Hello dear readers! Dr. Poo is vacationing in South Africa over the summer to prepare for his lectures on the fascinating properties of the Universe in the fall. I haven’t written a blog in well over a year, and I thought it was the time to release some brand new ideas to you, my loyal public. Keep in mind that the ideas in this particular blog have little to do with theoretical physics and more to do with how we interpret the things we see, which will be a valuable knowledge for you all this fall. I hope that you enjoy reading this blog, stop to think about the ideas presented, and question those same ideas. Enjoy!
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Not too long ago I met a printer named Hubert. Even though he was pretty quiet at our first encounter, I was sure that he was a good guy. Several days later, my friend Erin, companion of this printer, came to me with a problem. She needed to print out a report for her class, but Hubert had delivered what appeared to be utter hogwash. I took a good look at the gibberish Hubert spewed and couldn’t make heads or tails of it. There was no clear indication of what each of the symbols meant on its own, what each string of symbols meant together, or even which way I should read the text! I brought it home, put on my brown Henschel Deerstalker hat, bit down on my pipe, and began my investigation.
Each string of symbols had the form of Fig. 1.
Fig. 1: A string of symbols
Since I could identify each symbol to some human use, I identified this typeset as Unicode 5.0, which includes almost every typeset language and many strange characters like the ones seen in Fig. 2.
Fig. 2: A chart of miscellaneous symbols in Unicode 5.0
I visited the Unicode website to see if there was any underlying meaning of these symbols (since most of them looked like the ones in Fig. 2!). You can see from the figure above that there is a sequence of numbers assigned to each symbol. I took that into consideration and mapped each sequence of numbers to English letters and proper punctuation. (I made the assumption that Hubert wanted to communicate in English since Erin’s paper was in English.) The As and Bs and Cs and so on are hexadecimal numbers, if you haven’t seen them before, and they map to 10s and 11s and 12s and so on. I tried out the scheme, and much to my dismay the only English word I could make out was “a”, which isn’t much of an English word. I tried taking all the 26s that appeared in the chart (which was part of the number key to every symbol!) to be Zs, like in the mapping 1 -> A, 2 -> B, and so on, but then it just sounded like Hubert was sleeping. I attempted every deviation from this cryptology scheme, such as 1 -> B, 2 -> C, and so on; 1 -> C, 2 -> D, and so on; and so on. It looked hopeless.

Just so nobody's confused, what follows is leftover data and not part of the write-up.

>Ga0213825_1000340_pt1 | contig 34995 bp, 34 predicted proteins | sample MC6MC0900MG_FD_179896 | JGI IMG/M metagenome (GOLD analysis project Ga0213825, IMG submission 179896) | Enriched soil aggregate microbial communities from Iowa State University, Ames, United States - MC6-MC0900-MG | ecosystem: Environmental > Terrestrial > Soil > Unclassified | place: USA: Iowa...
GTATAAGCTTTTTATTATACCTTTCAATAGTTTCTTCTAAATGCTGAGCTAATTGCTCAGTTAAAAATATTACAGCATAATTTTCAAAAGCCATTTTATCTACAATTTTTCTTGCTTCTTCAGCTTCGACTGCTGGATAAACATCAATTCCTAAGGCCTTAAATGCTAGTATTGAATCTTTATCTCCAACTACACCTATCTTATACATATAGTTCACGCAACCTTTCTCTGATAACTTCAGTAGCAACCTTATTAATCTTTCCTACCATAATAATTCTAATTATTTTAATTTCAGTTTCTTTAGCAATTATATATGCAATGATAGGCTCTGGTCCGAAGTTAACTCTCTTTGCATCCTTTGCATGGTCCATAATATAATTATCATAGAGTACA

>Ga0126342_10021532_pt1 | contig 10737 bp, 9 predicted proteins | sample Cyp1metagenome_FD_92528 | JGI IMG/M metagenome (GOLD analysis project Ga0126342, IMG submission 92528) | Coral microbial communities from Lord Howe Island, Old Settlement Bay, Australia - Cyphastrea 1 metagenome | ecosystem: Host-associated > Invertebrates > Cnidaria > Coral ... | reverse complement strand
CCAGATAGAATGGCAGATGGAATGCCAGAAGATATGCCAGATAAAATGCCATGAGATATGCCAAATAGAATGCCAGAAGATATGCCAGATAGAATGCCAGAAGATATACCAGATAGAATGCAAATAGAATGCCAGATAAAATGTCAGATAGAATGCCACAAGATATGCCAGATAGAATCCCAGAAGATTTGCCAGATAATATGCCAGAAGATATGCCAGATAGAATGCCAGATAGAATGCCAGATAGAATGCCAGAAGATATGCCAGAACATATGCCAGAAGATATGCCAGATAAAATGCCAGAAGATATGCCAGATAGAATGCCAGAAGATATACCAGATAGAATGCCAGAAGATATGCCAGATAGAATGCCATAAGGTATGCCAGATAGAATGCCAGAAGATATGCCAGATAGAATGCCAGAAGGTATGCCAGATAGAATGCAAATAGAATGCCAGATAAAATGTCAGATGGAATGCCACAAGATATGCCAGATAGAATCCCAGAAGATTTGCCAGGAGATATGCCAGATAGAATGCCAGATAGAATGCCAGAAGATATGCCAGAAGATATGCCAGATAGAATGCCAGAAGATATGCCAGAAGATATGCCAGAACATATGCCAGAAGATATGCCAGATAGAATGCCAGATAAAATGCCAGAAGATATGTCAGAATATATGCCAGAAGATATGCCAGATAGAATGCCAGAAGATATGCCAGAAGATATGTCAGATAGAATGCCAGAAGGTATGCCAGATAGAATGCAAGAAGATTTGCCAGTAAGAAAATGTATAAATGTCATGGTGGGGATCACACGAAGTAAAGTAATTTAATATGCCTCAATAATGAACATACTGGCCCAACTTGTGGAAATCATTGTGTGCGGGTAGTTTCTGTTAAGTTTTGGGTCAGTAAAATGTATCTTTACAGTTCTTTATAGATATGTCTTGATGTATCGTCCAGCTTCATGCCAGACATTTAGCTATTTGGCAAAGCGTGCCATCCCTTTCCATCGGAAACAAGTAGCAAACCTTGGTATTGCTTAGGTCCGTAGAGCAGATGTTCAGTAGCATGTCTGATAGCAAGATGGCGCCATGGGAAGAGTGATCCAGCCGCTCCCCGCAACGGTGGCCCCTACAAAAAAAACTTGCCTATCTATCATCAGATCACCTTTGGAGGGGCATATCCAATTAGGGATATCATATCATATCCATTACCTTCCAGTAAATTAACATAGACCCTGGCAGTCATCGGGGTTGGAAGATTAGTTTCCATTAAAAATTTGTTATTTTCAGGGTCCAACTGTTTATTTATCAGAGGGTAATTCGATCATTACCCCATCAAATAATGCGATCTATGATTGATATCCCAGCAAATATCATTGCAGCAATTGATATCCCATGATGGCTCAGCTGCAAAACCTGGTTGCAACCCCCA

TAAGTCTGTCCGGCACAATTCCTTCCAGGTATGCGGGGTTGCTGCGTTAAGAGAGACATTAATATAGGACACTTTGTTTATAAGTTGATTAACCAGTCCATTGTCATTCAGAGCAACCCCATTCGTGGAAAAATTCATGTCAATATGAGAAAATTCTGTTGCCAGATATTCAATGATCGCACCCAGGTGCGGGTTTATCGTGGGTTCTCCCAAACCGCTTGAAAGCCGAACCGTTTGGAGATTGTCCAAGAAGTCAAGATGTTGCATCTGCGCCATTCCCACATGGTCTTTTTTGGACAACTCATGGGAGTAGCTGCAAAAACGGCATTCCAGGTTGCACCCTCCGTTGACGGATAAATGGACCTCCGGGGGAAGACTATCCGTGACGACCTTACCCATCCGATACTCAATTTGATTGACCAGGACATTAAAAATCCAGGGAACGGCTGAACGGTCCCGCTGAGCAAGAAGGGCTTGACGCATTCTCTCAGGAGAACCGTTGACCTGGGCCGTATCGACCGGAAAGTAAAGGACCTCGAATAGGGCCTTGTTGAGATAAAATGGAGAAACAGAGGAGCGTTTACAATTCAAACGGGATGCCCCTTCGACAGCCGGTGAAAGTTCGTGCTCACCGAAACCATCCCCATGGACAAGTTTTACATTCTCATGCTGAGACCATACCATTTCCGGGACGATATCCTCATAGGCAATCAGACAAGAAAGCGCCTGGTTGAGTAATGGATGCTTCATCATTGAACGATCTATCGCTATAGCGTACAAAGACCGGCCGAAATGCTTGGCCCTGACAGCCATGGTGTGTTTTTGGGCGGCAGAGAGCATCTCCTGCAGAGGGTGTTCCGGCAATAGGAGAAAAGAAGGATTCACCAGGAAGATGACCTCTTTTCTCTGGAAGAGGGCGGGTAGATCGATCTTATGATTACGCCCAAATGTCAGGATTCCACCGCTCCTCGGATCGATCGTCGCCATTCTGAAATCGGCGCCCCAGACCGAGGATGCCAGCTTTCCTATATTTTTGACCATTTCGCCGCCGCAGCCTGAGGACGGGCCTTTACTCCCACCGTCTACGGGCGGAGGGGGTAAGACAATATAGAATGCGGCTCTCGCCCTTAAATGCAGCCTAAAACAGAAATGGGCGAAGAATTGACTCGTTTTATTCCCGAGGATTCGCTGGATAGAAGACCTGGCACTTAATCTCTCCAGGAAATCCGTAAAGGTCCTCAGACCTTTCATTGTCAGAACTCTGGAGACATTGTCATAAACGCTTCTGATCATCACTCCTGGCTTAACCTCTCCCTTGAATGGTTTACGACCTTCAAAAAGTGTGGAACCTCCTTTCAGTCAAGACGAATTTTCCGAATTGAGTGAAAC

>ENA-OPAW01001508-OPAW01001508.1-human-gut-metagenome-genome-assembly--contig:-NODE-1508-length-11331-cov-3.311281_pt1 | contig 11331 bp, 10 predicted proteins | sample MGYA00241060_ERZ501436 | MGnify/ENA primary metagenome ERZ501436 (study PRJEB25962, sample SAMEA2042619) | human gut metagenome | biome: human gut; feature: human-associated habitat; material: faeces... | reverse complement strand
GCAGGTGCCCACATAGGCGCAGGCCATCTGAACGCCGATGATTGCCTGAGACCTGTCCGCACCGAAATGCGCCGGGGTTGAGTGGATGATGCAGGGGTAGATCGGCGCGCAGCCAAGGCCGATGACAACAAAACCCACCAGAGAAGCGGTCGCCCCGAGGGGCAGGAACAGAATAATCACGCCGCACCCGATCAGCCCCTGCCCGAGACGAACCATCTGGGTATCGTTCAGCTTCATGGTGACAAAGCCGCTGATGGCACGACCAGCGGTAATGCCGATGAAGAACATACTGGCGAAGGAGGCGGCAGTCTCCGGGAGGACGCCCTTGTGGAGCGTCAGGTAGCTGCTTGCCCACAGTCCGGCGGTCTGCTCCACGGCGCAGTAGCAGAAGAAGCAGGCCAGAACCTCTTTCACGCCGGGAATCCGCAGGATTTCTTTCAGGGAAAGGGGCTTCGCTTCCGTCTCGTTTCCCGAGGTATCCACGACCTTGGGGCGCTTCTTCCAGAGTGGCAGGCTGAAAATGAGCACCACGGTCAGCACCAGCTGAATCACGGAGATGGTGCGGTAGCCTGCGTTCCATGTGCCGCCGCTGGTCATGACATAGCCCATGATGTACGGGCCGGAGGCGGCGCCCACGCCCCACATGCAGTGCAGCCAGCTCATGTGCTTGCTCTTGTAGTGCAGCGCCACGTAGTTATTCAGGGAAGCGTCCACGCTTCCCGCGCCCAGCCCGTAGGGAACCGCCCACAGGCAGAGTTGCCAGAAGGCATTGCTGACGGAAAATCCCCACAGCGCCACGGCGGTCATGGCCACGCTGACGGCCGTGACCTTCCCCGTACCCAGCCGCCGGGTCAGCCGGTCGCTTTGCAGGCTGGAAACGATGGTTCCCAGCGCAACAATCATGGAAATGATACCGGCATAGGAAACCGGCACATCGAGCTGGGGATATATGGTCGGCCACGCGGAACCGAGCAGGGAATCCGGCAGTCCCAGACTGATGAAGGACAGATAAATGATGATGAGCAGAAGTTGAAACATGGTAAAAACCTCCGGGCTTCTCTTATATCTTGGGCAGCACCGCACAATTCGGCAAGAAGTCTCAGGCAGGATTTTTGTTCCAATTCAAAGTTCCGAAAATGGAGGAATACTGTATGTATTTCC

The best scheme I came up with was to ignore the 26 and assume it was just the symbol that said, “This is a character,” much like the 0x in a memory address and its contents on your computer. Memory addresses and their contents on your computer look like 0x8130 and 0x00000005, respectively, where the 0x just means, “This is a hexadecimal number.” After applying that idea and cycling through the cryptology, I finally made a significant word out of Hubert’s rant. “Anatomy”. Granted, it was in the middle of two other words that made no sense at all, but it was the best I came up with. That scheme also produced really cool sequences of letters that I don’t remember offhand, but they were something like, “Anyuuuuleoyuuuucszluop::”. I delivered it back to Erin, totally convinced Hubert was speaking just nonsense, with the exception of “anatomy”. There was nothing more I could do.
Could there be more meaning to Hubert’s message? Could I have overlooked the simple idea that there might be another decryption scheme that shows his words were just the words of Erin’s paper? Why would I assume Hubert was even trying to say anything at all, when it could have just been a huge error in his hardware?
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